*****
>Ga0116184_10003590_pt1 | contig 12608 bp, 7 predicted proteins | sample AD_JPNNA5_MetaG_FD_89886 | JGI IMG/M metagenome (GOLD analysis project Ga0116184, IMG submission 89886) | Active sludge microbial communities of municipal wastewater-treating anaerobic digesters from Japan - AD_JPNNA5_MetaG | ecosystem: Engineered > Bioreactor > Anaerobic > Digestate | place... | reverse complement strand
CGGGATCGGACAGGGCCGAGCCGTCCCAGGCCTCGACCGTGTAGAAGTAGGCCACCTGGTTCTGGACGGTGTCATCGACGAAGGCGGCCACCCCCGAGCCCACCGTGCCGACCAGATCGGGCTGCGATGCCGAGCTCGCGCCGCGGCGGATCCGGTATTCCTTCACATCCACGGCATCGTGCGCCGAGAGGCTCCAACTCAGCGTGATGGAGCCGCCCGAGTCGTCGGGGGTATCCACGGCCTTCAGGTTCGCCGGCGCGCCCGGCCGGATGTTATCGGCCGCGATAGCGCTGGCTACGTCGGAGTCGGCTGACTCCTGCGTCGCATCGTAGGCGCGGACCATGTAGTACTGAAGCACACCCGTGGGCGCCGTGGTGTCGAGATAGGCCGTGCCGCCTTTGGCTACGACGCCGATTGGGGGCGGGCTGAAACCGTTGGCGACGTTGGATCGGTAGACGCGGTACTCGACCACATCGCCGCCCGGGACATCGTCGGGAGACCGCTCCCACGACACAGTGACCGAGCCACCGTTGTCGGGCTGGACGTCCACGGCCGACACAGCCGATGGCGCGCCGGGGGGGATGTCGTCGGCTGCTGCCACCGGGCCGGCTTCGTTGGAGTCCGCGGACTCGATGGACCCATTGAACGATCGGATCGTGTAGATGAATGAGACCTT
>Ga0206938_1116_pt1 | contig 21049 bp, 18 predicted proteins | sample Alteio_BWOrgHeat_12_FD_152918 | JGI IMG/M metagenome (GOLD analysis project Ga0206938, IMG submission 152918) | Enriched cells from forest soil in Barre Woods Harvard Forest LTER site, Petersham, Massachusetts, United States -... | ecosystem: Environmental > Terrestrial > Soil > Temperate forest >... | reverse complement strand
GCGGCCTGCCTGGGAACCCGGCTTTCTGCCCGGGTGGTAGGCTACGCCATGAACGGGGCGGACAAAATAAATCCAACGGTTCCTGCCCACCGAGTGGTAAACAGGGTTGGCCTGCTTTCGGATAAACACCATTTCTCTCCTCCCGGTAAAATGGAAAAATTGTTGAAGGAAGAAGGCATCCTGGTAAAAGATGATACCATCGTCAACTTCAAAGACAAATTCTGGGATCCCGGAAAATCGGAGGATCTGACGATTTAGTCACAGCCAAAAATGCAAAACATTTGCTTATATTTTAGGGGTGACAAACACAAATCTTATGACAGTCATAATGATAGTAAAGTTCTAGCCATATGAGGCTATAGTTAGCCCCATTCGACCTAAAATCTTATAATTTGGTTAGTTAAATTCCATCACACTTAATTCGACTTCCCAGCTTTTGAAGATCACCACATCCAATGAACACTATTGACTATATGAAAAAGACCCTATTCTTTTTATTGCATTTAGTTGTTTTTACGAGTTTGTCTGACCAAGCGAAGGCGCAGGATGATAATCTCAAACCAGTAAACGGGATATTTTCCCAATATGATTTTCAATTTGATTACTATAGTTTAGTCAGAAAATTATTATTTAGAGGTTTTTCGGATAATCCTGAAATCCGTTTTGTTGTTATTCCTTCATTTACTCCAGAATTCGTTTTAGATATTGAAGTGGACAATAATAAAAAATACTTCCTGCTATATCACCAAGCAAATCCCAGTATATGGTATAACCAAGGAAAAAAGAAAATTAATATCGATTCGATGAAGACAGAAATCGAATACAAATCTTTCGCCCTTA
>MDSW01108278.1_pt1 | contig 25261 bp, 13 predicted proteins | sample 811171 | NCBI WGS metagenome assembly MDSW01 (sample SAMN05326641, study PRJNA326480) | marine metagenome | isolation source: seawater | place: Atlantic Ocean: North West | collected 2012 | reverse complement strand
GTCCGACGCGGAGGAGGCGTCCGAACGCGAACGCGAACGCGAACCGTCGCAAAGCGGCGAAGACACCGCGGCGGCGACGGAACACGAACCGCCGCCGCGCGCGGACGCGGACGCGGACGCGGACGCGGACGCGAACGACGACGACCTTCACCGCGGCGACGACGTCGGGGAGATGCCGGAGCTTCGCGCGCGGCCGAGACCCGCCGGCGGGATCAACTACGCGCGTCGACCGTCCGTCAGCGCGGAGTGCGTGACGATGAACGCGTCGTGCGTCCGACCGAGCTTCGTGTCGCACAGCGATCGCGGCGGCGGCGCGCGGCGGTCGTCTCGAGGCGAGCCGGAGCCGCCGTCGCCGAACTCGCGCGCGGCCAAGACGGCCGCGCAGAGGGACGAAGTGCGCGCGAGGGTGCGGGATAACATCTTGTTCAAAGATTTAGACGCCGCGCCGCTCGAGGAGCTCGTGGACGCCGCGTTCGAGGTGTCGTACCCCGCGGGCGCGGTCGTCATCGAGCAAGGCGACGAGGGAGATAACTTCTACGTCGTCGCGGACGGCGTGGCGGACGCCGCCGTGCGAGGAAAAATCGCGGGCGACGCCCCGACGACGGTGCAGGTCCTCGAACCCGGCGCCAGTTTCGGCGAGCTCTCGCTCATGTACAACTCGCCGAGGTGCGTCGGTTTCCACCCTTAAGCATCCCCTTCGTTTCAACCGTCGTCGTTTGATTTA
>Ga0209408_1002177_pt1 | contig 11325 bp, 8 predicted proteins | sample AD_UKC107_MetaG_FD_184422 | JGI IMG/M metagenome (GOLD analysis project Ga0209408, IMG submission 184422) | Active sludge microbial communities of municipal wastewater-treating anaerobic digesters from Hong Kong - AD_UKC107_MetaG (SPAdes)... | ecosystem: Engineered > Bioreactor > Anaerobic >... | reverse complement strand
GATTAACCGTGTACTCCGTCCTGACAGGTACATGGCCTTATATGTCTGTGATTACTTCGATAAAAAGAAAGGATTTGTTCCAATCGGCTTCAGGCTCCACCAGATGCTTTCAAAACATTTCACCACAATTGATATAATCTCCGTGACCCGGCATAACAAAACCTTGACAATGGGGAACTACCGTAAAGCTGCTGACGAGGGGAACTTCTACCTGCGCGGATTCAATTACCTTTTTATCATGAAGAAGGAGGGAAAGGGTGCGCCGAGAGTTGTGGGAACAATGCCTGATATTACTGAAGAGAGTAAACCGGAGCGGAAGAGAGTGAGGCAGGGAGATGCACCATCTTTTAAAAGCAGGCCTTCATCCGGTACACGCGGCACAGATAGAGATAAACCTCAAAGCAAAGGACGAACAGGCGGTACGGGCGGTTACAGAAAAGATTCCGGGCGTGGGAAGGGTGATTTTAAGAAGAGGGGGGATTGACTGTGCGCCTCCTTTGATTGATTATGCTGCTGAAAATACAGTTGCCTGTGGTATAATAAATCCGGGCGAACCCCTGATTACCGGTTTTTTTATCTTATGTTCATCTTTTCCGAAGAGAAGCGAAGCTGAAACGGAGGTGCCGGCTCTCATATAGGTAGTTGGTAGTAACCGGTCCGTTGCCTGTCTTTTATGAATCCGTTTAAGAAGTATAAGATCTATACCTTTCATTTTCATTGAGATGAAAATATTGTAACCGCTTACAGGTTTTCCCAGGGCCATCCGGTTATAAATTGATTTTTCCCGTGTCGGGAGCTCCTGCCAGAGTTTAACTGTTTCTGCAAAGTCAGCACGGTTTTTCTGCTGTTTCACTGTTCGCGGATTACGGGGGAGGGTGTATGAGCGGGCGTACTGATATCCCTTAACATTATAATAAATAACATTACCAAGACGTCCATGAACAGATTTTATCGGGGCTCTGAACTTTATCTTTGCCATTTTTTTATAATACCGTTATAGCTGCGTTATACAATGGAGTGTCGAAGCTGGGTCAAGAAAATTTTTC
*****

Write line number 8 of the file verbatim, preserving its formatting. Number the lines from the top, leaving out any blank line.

GATTAACCGTGTACTCCGTCCTGACAGGTACATGGCCTTATATGTCTGTGATTACTTCGATAAAAAGAAAGGATTTGTTCCAATCGGCTTCAGGCTCCACCAGATGCTTTCAAAACATTTCACCACAATTGATATAATCTCCGTGACCCGGCATAACAAAACCTTGACAATGGGGAACTACCGTAAAGCTGCTGACGAGGGGAACTTCTACCTGCGCGGATTCAATTACCTTTTTATCATGAAGAAGGAGGGAAAGGGTGCGCCGAGAGTTGTGGGAACAATGCCTGATATTACTGAAGAGAGTAAACCGGAGCGGAAGAGAGTGAGGCAGGGAGATGCACCATCTTTTAAAAGCAGGCCTTCATCCGGTACACGCGGCACAGATAGAGATAAACCTCAAAGCAAAGGACGAACAGGCGGTACGGGCGGTTACAGAAAAGATTCCGGGCGTGGGAAGGGTGATTTTAAGAAGAGGGGGGATTGACTGTGCGCCTCCTTTGATTGATTATGCTGCTGAAAATACAGTTGCCTGTGGTATAATAAATCCGGGCGAACCCCTGATTACCGGTTTTTTTATCTTATGTTCATCTTTTCCGAAGAGAAGCGAAGCTGAAACGGAGGTGCCGGCTCTCATATAGGTAGTTGGTAGTAACCGGTCCGTTGCCTGTCTTTTATGAATCCGTTTAAGAAGTATAAGATCTATACCTTTCATTTTCATTGAGATGAAAATATTGTAACCGCTTACAGGTTTTCCCAGGGCCATCCGGTTATAAATTGATTTTTCCCGTGTCGGGAGCTCCTGCCAGAGTTTAACTGTTTCTGCAAAGTCAGCACGGTTTTTCTGCTGTTTCACTGTTCGCGGATTACGGGGGAGGGTGTATGAGCGGGCGTACTGATATCCCTTAACATTATAATAAATAACATTACCAAGACGTCCATGAACAGATTTTATCGGGGCTCTGAACTTTATCTTTGCCATTTTTTTATAATACCGTTATAGCTGCGTTATACAATGGAGTGTCGAAGCTGGGTCAAGAAAATTTTTC